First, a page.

Allspice dram is a simple liqueur flavored with allspice berries. It's also known as pimento dram, because allspice is a berry from the pimento tree. Allspice dram adds a dark, strong, and spicy counterpoint to rum and sweet ingredients in tiki drinks. For years, allspice dram was damn-near impossible to find in the states. Even though you can find it on store shelves now, it's still much more fun (and affordable!) to make it at home.
- If you choose to substitute an overproof rum, you may need to let the final strained version rest longer.
- Unlike many DIY liqueurs, opening and sampling your allspice dram as you go isn't going to give you a good indication of what the final product will taste like. While it may smell strong (and taste strong) early in the steeping process, the extra time is necessary.
- Store at room temperature for 1 to 2 months. It isn't going to spoil, but the flavor will change over time if you keep it too long.
1 cup light rum
1/4 cup whole allspice berries
1 cinnamon stick
1 1/2 cups water
2/3 cup brown sugar
Crush the allspice berries in a mortar and pestle or grind them in a spice grinder. You want coarse, large pieces and not a fine grind.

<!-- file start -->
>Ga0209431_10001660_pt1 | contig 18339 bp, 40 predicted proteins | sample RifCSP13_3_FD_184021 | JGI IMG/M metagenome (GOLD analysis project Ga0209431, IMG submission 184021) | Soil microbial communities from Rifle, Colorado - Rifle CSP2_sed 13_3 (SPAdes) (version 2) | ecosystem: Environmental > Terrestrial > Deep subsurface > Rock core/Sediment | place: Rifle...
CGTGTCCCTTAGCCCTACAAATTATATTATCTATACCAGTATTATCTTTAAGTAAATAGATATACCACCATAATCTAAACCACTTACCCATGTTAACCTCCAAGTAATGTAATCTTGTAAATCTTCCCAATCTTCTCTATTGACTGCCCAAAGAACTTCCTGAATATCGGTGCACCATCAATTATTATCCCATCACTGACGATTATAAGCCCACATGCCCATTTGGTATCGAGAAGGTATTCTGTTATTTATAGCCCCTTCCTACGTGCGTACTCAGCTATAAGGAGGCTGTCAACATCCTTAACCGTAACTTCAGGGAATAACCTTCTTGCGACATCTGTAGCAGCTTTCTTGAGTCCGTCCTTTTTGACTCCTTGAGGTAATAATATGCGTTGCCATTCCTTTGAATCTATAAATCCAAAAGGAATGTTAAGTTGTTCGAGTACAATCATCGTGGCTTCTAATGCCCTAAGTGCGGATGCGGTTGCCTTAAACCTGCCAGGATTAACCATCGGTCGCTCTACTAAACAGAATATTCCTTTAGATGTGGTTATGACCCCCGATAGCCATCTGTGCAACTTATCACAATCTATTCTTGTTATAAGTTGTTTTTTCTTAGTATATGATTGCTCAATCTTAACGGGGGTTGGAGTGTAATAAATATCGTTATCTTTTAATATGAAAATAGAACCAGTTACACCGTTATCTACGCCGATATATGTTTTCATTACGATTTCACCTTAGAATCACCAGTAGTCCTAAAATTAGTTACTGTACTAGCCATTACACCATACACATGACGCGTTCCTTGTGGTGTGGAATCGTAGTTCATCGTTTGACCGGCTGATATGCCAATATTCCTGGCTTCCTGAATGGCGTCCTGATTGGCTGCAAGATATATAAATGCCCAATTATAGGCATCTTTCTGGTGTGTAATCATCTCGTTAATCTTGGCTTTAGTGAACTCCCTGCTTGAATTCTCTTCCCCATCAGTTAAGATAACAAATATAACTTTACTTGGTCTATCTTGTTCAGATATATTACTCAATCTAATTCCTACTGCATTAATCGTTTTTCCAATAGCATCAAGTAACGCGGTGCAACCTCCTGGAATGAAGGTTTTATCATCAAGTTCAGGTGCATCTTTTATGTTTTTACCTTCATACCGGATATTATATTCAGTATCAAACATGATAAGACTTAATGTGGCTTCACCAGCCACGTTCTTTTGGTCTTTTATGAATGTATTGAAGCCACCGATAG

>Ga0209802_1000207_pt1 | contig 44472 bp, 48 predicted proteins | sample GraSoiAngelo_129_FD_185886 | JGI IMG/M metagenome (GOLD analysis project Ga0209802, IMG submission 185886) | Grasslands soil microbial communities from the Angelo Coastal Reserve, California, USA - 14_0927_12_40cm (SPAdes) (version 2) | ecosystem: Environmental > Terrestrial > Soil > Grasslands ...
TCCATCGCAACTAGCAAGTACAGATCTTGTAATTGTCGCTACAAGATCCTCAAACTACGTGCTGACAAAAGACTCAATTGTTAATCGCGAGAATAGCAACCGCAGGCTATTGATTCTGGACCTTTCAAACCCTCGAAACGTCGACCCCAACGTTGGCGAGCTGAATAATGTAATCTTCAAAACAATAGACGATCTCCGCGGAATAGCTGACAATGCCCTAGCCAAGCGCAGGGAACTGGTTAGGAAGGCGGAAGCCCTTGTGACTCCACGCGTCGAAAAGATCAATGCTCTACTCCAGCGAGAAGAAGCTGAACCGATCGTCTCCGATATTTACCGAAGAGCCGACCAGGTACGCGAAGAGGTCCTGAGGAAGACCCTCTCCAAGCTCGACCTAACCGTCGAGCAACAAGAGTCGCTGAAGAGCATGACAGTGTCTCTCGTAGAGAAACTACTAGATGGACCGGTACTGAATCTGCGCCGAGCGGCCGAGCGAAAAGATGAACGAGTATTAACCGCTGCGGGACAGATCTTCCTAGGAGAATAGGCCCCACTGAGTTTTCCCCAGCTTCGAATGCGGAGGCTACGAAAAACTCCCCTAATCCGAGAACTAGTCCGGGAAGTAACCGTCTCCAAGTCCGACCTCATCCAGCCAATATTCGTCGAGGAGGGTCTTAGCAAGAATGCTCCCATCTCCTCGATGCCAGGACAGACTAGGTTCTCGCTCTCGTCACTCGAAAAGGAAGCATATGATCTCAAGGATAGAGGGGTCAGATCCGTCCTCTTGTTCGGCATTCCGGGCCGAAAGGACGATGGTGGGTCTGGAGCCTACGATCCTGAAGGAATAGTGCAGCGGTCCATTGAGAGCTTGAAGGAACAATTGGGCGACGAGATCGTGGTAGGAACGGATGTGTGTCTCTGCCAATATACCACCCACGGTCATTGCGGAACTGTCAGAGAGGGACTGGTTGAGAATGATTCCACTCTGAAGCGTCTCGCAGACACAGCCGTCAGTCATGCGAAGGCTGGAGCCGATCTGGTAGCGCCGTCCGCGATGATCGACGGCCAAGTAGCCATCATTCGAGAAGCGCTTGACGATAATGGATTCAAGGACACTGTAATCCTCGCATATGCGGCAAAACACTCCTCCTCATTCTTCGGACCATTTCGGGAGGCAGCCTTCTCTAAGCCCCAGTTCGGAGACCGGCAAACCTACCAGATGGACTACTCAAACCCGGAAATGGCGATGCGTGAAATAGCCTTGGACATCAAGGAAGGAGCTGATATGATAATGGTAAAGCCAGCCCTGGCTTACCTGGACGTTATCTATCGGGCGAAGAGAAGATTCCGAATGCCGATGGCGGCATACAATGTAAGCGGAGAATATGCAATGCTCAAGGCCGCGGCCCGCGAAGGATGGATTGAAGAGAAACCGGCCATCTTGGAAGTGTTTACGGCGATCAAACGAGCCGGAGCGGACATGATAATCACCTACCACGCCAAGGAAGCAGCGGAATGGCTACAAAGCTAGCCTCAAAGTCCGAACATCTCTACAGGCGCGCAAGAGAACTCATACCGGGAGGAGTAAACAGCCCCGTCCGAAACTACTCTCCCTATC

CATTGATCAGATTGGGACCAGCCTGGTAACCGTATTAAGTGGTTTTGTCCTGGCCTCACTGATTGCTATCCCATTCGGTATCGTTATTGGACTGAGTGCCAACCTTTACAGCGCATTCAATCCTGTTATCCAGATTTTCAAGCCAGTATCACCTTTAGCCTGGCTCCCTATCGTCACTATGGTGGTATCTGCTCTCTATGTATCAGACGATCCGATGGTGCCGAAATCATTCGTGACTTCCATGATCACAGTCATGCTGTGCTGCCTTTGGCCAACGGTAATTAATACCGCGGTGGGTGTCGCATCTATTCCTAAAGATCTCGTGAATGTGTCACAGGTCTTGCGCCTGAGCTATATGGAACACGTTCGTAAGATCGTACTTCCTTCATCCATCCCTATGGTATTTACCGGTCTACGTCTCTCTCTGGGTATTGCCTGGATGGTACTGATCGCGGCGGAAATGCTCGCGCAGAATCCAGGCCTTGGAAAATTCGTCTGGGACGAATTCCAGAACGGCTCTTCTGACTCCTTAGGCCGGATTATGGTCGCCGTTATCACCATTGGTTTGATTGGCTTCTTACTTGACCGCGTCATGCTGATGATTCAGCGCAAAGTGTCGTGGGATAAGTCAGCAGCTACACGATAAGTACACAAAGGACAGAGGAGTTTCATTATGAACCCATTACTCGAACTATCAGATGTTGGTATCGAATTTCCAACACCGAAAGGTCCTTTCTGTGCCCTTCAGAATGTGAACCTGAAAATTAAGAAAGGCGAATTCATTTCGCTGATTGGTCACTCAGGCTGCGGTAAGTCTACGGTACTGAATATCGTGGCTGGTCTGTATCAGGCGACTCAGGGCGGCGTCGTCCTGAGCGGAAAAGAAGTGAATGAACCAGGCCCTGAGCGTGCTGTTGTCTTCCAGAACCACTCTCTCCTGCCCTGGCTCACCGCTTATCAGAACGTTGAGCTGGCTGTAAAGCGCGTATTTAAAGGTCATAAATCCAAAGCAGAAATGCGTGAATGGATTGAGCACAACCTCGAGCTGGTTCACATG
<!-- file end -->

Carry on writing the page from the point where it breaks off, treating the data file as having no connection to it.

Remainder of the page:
Place the crushed allspice in a sealable glass jar and pour the rum on top. Seal the jar and shake well. Let this mixture steep for 4 days, shaking daily. On day 5, break up the cinnamon stick and add it to the mixture.
After 12 days total steeping, strain out the solids through a fine-mesh strainer. Then strain again through a coffee filter into your final bottle or jar.
Heat water and sugar on medium until boiling, stirring to dissolve, about 5 minutes. Let the syrup cool, then add it to the strained allspice infusion. Shake and then let rest for a minimum of two days before using.
mortar and pestle (or spice grinder), fine-mesh sieve, coffee filters
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|Nutrition Facts (per serving)|
|Amount per serving|
|% Daily Value*|
|Total Fat 0g||0%|
|Saturated Fat 0g||0%|
|Total Carbohydrate 6g||2%|
|Dietary Fiber 0g||1%|
|Total Sugars 5g|
|Vitamin C 0mg||2%|
|*The % Daily Value (DV) tells you how much a nutrient in a food serving contributes to a daily diet. 2,000 calories a day is used for general nutrition advice.|